How to care for an orchid – 7 things you need to know to keep your plant flowering

Find out how to care for an orchid with this guide to keep your orchid flowering every year

yellow and pink orchid growing in a pot on a windowsill
(Image credit: Getty Images)

One of the most popular indoor plants, knowing how to care for an orchid is crucial if you want to keep it blooming year after year.

Available in myriad colours, orchids are lovely to receive as gifts and make a beautiful addition to any interior scheme as house plant ideas, but without the right care, they will soon wilt and fade. While they have a reputation for being a little on the fussy side, in fact, once you have established how to care for an orchid indoors and the environment it prefers, it will be fairly fuss-free.

Excellent as conservatory plant ideas, orchids will also suit many other rooms in the house and are a popular choice for bathroom plants. Finding just the best spot in your home with the best light and temperature conditions is the first step in how to care for an orchid, but you also need to consider a number of other factors. 

Frosted glass window with orchid

(Image credit: Future PLC / Sussie Bell)

How to care for an orchid indoors

If you have bought or been gifted a beautiful, colourful orchid, you will want to keep it blooming for as long as possible – ideally year after year.

It is not time-consuming caring for an orchid, and given the correct conditions they will be quite content. While there are steps you can take to revive a near dead house plant, you ideally don't want to get to this point!

There are slightly different rules for how to care for an orchid depending on the orchid type that you have. 

Types of orchid for growing indoors

The most popular orchid for growing indoors and which you will find widely available in garden centres and supermarkets is the moth orchidPhalaenopsis. These are well suited to the warm, heated home environment. The other warmth-loving variety is the Vanda.

There are other types of orchids that prefer cooler growing conditions, including Cymbidium, Paphiopedilum, Dendrobium, Cattleya, and Oncidium. For these varieties, the orchid care might differ slightly, so always check which variety of orchids you have so that you can adapt the care accordingly.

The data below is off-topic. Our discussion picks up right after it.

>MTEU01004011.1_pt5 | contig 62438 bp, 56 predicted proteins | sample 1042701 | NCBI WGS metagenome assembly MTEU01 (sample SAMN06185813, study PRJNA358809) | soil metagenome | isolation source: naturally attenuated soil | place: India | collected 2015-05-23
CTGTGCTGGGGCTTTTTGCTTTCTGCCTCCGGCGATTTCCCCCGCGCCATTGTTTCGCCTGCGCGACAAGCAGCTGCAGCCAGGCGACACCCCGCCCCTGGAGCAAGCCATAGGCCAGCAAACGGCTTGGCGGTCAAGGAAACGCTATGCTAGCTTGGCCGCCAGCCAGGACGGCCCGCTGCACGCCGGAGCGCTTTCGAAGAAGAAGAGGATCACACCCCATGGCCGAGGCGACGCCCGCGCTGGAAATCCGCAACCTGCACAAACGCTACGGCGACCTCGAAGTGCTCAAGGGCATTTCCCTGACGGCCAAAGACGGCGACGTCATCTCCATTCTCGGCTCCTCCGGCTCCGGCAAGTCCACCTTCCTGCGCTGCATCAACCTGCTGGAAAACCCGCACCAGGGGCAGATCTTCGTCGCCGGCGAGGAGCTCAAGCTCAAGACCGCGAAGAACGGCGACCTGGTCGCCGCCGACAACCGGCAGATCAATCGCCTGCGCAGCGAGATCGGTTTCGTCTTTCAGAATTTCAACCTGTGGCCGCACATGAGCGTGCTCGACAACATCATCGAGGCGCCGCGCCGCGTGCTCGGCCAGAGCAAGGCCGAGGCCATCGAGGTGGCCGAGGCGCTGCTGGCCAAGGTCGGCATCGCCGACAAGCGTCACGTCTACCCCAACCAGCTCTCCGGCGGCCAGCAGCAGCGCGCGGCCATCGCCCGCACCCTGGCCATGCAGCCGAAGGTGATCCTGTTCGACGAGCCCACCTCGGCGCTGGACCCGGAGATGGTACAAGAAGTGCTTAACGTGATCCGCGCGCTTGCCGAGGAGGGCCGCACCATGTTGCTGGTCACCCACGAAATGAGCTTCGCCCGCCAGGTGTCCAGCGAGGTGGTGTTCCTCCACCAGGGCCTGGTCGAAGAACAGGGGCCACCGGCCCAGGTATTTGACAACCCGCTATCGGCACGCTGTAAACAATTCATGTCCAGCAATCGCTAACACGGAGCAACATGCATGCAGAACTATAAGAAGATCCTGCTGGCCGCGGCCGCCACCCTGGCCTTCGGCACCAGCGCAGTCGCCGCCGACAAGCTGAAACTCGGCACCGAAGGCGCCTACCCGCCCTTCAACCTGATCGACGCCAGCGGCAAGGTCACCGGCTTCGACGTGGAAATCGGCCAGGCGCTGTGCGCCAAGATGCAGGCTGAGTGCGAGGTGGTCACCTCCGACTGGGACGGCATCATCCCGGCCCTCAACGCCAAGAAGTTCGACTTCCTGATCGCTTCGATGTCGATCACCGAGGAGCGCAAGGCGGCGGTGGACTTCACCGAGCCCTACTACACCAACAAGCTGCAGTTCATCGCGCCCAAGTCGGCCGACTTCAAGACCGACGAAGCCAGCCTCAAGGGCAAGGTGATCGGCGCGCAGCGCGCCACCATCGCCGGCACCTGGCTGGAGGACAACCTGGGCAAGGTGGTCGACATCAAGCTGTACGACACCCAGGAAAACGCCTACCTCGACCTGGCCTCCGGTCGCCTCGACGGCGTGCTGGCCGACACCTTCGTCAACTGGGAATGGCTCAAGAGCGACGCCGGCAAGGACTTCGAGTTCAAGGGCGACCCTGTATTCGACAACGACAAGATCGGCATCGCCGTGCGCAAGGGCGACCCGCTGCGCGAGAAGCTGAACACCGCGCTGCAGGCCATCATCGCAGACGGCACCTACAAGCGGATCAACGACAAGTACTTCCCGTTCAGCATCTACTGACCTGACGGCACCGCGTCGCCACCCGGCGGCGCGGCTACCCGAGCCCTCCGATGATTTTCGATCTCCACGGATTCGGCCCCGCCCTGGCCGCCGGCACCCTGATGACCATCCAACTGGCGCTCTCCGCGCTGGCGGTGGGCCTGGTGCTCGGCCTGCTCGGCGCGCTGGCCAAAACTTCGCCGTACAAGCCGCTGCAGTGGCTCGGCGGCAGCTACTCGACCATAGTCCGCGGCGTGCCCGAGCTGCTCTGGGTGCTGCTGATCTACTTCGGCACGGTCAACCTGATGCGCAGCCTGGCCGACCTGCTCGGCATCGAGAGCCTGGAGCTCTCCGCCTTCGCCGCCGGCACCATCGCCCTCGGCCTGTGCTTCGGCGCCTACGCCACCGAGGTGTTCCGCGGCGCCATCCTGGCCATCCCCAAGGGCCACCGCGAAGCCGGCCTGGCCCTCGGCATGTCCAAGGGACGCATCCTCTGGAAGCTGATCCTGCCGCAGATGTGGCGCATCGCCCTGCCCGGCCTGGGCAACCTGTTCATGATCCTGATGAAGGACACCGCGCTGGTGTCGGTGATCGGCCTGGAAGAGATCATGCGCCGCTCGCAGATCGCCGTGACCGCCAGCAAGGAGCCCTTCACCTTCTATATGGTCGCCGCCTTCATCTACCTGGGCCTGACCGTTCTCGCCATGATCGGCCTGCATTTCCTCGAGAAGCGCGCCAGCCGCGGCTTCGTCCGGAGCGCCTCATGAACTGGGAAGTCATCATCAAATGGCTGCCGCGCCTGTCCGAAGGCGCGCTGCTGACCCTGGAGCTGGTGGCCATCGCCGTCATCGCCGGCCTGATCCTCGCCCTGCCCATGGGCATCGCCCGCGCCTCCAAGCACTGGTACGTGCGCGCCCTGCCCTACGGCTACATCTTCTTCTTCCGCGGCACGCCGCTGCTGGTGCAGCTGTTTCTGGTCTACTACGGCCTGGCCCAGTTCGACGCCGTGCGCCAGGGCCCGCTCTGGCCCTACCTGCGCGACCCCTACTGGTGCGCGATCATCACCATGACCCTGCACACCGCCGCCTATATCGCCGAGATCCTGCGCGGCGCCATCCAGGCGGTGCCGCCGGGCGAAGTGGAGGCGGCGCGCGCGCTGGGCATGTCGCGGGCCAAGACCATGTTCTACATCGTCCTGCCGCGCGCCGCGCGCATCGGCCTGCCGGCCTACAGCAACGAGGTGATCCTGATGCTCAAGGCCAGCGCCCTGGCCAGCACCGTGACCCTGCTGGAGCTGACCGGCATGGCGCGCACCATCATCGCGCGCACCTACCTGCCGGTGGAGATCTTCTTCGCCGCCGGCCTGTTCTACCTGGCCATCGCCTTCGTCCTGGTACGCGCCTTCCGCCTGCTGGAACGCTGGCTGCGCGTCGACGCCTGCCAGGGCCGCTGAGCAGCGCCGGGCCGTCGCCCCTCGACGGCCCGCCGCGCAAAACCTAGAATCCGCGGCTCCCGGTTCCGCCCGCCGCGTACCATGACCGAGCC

yellow and pink orchid growing in a pot on a windowsill

(Image credit: Getty Images)

7 steps to keep your orchid flowering

These are the seven steps to consider to keep your orchid in optimum health, happy and blooming.

1. Monitor the room temperature

Check that the temperature of the room where you are growing your orchid is suited to its needs.

Warm-growing orchids, such as Phalaenopsis and Vanda, prefer temperatures of between 18°C–29°C, whereas cool-growing orchids, such as Cymbidium, prefer temperatures that are not too warm, between 10°C– 21°C. 'Intermediate' growing orchids, such as Cattleya, prefer temperatures somewhere in the middle of these two ranges. 

'A moth orchid likes to be warm, and if it gets chilled the buds will most likely drop off. Equally, a cool-growing Cymbidium doesn't want to be too hot, and if it is kept over warm and very close to a heat source, it could be wilting due to this and then its buds may drop. So all orchids in bud should be kept in the right temperature for the type,' explains Sara Rittershausen, of orchid specialists Burnham Nurseries.

'When your orchid is flowering you still need to keep it in the same position it has been happy in up until flowering. The flowers and buds are the most tender part of the plant, so avoid any shocks or drastic changes to the conditions to make sure bud drop doesn't happen,' Sara adds.